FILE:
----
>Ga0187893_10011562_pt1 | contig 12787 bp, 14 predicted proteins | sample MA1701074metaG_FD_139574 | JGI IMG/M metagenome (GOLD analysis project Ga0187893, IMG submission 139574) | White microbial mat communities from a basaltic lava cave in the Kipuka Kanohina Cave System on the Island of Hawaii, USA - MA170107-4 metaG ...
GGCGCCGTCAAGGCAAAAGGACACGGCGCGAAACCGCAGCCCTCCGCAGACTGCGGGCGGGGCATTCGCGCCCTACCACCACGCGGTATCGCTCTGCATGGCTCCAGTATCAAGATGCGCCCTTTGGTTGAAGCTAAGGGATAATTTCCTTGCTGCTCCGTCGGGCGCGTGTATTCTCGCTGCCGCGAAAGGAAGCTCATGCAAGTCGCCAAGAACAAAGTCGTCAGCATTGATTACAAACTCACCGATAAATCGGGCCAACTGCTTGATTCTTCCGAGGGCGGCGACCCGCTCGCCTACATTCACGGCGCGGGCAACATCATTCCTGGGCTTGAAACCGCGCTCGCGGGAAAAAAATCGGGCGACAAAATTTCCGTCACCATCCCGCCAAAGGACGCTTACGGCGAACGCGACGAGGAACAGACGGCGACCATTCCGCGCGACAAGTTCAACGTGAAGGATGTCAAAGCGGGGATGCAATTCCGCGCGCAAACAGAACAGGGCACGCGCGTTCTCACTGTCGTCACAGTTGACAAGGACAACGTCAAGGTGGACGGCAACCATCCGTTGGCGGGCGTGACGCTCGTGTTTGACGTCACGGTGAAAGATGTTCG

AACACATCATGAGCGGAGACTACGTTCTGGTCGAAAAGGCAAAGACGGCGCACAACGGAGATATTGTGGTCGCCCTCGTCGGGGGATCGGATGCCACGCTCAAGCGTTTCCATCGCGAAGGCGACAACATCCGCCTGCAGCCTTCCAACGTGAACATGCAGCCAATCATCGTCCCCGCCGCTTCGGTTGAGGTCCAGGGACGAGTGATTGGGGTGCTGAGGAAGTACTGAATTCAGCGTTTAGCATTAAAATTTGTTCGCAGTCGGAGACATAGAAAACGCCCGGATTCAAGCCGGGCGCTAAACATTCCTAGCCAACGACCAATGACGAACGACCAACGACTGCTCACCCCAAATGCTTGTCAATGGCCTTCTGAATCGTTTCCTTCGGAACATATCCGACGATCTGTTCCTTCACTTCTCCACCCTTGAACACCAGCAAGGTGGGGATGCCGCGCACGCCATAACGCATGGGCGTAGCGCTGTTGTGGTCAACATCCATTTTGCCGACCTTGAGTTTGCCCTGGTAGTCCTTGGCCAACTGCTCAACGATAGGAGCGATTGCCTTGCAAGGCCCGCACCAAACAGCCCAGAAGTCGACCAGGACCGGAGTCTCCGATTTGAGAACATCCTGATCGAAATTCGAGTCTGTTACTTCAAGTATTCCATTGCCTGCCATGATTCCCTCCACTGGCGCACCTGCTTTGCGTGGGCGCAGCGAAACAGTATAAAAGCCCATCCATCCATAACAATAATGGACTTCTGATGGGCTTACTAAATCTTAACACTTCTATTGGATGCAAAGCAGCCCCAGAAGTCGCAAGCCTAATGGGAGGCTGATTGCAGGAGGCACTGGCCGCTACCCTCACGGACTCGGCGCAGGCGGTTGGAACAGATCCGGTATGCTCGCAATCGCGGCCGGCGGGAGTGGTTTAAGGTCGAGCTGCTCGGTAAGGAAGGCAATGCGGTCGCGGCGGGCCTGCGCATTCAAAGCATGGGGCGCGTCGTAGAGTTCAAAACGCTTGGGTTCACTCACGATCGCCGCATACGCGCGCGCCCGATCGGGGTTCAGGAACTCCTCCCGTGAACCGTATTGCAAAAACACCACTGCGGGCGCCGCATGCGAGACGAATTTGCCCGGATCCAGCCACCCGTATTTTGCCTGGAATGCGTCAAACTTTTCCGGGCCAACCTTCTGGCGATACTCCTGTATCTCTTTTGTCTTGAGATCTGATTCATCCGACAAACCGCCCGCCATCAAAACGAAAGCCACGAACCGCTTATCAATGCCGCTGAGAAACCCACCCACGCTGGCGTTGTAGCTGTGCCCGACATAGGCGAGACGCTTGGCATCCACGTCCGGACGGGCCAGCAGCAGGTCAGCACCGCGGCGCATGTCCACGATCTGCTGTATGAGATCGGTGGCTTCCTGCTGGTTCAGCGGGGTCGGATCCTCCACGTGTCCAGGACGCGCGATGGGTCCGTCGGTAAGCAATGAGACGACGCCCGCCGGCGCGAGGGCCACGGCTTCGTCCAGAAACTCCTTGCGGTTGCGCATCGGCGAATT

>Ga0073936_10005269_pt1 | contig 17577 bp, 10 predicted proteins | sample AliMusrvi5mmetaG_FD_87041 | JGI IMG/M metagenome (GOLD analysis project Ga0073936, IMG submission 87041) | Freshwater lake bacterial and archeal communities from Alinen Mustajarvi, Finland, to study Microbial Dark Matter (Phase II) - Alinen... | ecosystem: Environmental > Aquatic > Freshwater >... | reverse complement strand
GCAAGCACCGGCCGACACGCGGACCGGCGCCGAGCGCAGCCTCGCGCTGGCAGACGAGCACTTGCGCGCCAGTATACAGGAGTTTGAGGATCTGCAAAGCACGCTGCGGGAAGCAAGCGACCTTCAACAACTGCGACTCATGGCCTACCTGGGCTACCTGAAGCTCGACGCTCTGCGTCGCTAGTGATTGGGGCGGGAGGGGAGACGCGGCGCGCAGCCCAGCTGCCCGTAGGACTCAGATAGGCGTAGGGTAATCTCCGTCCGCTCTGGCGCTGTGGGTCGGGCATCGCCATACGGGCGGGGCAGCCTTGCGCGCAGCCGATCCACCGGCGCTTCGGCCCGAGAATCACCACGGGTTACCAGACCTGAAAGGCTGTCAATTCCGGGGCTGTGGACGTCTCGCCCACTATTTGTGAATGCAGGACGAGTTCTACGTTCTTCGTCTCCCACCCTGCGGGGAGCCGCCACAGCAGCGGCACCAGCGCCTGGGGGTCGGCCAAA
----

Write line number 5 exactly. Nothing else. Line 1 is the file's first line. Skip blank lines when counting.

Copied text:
GCAAGCACCGGCCGACACGCGGACCGGCGCCGAGCGCAGCCTCGCGCTGGCAGACGAGCACTTGCGCGCCAGTATACAGGAGTTTGAGGATCTGCAAAGCACGCTGCGGGAAGCAAGCGACCTTCAACAACTGCGACTCATGGCCTACCTGGGCTACCTGAAGCTCGACGCTCTGCGTCGCTAGTGATTGGGGCGGGAGGGGAGACGCGGCGCGCAGCCCAGCTGCCCGTAGGACTCAGATAGGCGTAGGGTAATCTCCGTCCGCTCTGGCGCTGTGGGTCGGGCATCGCCATACGGGCGGGGCAGCCTTGCGCGCAGCCGATCCACCGGCGCTTCGGCCCGAGAATCACCACGGGTTACCAGACCTGAAAGGCTGTCAATTCCGGGGCTGTGGACGTCTCGCCCACTATTTGTGAATGCAGGACGAGTTCTACGTTCTTCGTCTCCCACCCTGCGGGGAGCCGCCACAGCAGCGGCACCAGCGCCTGGGGGTCGGCCAAA